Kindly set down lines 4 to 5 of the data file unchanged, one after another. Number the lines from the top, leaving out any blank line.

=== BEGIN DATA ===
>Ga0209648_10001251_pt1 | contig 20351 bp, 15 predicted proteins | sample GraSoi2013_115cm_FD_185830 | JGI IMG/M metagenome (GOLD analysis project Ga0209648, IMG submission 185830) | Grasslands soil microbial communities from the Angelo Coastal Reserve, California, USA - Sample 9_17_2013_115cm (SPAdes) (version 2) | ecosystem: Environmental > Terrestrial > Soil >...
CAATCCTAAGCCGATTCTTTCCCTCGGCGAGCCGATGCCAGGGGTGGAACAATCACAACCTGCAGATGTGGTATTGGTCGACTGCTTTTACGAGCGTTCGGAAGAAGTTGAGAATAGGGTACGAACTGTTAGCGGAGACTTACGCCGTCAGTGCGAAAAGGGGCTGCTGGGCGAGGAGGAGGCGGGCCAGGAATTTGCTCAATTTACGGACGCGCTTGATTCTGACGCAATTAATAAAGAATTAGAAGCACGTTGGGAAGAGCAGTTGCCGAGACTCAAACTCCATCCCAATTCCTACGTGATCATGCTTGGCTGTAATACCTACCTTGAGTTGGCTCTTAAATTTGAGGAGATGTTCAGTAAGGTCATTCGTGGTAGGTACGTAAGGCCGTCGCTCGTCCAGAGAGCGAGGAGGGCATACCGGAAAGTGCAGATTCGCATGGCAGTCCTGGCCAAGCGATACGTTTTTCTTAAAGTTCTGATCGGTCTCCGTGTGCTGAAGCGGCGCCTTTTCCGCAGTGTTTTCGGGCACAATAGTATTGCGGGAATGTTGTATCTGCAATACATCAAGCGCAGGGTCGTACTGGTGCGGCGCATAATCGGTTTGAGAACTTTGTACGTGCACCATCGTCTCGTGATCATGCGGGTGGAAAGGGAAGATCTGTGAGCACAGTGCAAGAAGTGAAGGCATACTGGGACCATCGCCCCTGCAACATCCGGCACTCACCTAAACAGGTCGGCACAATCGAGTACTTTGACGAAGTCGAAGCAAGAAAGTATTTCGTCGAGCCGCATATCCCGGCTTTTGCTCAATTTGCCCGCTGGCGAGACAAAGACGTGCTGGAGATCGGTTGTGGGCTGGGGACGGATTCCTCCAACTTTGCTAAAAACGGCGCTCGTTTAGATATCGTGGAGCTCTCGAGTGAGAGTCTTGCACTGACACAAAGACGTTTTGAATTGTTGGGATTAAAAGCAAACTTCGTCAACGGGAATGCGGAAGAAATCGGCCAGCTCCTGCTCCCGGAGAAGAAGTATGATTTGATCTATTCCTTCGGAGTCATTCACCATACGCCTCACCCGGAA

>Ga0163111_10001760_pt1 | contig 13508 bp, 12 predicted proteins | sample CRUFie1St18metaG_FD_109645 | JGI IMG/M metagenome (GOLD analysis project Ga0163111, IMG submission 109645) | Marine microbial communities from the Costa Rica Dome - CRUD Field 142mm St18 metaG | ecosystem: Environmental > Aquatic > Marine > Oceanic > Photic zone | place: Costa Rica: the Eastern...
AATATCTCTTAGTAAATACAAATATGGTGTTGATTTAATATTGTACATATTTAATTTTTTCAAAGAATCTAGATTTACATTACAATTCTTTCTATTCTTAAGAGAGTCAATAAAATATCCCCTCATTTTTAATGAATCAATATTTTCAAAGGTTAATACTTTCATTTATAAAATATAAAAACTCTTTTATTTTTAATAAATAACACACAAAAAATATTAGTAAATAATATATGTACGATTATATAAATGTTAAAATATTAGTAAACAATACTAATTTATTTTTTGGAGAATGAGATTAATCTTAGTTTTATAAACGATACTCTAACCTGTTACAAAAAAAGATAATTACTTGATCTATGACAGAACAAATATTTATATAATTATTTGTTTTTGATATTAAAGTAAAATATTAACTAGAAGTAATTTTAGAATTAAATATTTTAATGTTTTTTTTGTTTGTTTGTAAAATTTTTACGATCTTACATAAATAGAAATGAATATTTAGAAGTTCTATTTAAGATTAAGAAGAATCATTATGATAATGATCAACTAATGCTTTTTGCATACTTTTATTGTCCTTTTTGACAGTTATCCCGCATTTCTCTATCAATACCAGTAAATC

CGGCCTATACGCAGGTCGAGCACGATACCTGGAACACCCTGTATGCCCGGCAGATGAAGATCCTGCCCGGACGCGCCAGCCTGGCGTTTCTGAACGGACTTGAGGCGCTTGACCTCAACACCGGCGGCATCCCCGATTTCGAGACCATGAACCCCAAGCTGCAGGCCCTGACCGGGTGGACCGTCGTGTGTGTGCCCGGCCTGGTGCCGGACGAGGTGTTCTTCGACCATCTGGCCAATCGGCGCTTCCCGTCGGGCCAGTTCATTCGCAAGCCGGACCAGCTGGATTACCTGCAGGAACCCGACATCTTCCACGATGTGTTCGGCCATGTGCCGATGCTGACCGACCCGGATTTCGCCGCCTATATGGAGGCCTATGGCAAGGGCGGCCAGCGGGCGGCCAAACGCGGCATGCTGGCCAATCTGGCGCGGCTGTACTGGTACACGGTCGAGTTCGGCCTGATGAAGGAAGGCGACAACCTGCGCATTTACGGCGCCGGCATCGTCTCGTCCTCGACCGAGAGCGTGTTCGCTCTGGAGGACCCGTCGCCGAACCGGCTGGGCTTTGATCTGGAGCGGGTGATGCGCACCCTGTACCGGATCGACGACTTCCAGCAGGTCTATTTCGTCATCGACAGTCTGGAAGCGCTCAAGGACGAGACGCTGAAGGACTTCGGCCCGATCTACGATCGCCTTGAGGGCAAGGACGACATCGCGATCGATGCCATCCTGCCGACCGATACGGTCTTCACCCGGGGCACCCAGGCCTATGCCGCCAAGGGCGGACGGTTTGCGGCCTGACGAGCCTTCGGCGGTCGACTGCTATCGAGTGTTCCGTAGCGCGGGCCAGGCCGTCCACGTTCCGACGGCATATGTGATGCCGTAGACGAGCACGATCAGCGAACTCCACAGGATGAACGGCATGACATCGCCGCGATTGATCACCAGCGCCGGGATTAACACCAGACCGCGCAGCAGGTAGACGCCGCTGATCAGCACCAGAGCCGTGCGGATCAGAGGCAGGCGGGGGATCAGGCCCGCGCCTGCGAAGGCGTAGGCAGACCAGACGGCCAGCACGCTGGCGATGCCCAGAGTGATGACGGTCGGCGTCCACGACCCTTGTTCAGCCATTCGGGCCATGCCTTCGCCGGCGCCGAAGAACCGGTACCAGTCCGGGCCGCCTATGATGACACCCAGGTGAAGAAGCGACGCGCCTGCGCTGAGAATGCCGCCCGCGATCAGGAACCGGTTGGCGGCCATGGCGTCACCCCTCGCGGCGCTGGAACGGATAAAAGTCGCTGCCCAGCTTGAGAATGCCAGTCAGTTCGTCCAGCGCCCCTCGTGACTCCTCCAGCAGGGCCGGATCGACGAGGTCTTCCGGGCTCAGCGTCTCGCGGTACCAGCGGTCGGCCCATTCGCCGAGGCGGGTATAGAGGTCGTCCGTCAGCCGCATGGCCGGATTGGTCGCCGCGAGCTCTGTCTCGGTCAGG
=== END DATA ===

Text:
AATATCTCTTAGTAAATACAAATATGGTGTTGATTTAATATTGTACATATTTAATTTTTTCAAAGAATCTAGATTTACATTACAATTCTTTCTATTCTTAAGAGAGTCAATAAAATATCCCCTCATTTTTAATGAATCAATATTTTCAAAGGTTAATACTTTCATTTATAAAATATAAAAACTCTTTTATTTTTAATAAATAACACACAAAAAATATTAGTAAATAATATATGTACGATTATATAAATGTTAAAATATTAGTAAACAATACTAATTTATTTTTTGGAGAATGAGATTAATCTTAGTTTTATAAACGATACTCTAACCTGTTACAAAAAAAGATAATTACTTGATCTATGACAGAACAAATATTTATATAATTATTTGTTTTTGATATTAAAGTAAAATATTAACTAGAAGTAATTTTAGAATTAAATATTTTAATGTTTTTTTTGTTTGTTTGTAAAATTTTTACGATCTTACATAAATAGAAATGAATATTTAGAAGTTCTATTTAAGATTAAGAAGAATCATTATGATAATGATCAACTAATGCTTTTTGCATACTTTTATTGTCCTTTTTGACAGTTATCCCGCATTTCTCTATCAATACCAGTAAATC

CGGCCTATACGCAGGTCGAGCACGATACCTGGAACACCCTGTATGCCCGGCAGATGAAGATCCTGCCCGGACGCGCCAGCCTGGCGTTTCTGAACGGACTTGAGGCGCTTGACCTCAACACCGGCGGCATCCCCGATTTCGAGACCATGAACCCCAAGCTGCAGGCCCTGACCGGGTGGACCGTCGTGTGTGTGCCCGGCCTGGTGCCGGACGAGGTGTTCTTCGACCATCTGGCCAATCGGCGCTTCCCGTCGGGCCAGTTCATTCGCAAGCCGGACCAGCTGGATTACCTGCAGGAACCCGACATCTTCCACGATGTGTTCGGCCATGTGCCGATGCTGACCGACCCGGATTTCGCCGCCTATATGGAGGCCTATGGCAAGGGCGGCCAGCGGGCGGCCAAACGCGGCATGCTGGCCAATCTGGCGCGGCTGTACTGGTACACGGTCGAGTTCGGCCTGATGAAGGAAGGCGACAACCTGCGCATTTACGGCGCCGGCATCGTCTCGTCCTCGACCGAGAGCGTGTTCGCTCTGGAGGACCCGTCGCCGAACCGGCTGGGCTTTGATCTGGAGCGGGTGATGCGCACCCTGTACCGGATCGACGACTTCCAGCAGGTCTATTTCGTCATCGACAGTCTGGAAGCGCTCAAGGACGAGACGCTGAAGGACTTCGGCCCGATCTACGATCGCCTTGAGGGCAAGGACGACATCGCGATCGATGCCATCCTGCCGACCGATACGGTCTTCACCCGGGGCACCCAGGCCTATGCCGCCAAGGGCGGACGGTTTGCGGCCTGACGAGCCTTCGGCGGTCGACTGCTATCGAGTGTTCCGTAGCGCGGGCCAGGCCGTCCACGTTCCGACGGCATATGTGATGCCGTAGACGAGCACGATCAGCGAACTCCACAGGATGAACGGCATGACATCGCCGCGATTGATCACCAGCGCCGGGATTAACACCAGACCGCGCAGCAGGTAGACGCCGCTGATCAGCACCAGAGCCGTGCGGATCAGAGGCAGGCGGGGGATCAGGCCCGCGCCTGCGAAGGCGTAGGCAGACCAGACGGCCAGCACGCTGGCGATGCCCAGAGTGATGACGGTCGGCGTCCACGACCCTTGTTCAGCCATTCGGGCCATGCCTTCGCCGGCGCCGAAGAACCGGTACCAGTCCGGGCCGCCTATGATGACACCCAGGTGAAGAAGCGACGCGCCTGCGCTGAGAATGCCGCCCGCGATCAGGAACCGGTTGGCGGCCATGGCGTCACCCCTCGCGGCGCTGGAACGGATAAAAGTCGCTGCCCAGCTTGAGAATGCCAGTCAGTTCGTCCAGCGCCCCTCGTGACTCCTCCAGCAGGGCCGGATCGACGAGGTCTTCCGGGCTCAGCGTCTCGCGGTACCAGCGGTCGGCCCATTCGCCGAGGCGGGTATAGAGGTCGTCCGTCAGCCGCATGGCCGGATTGGTCGCCGCGAGCTCTGTCTCGGTCAGG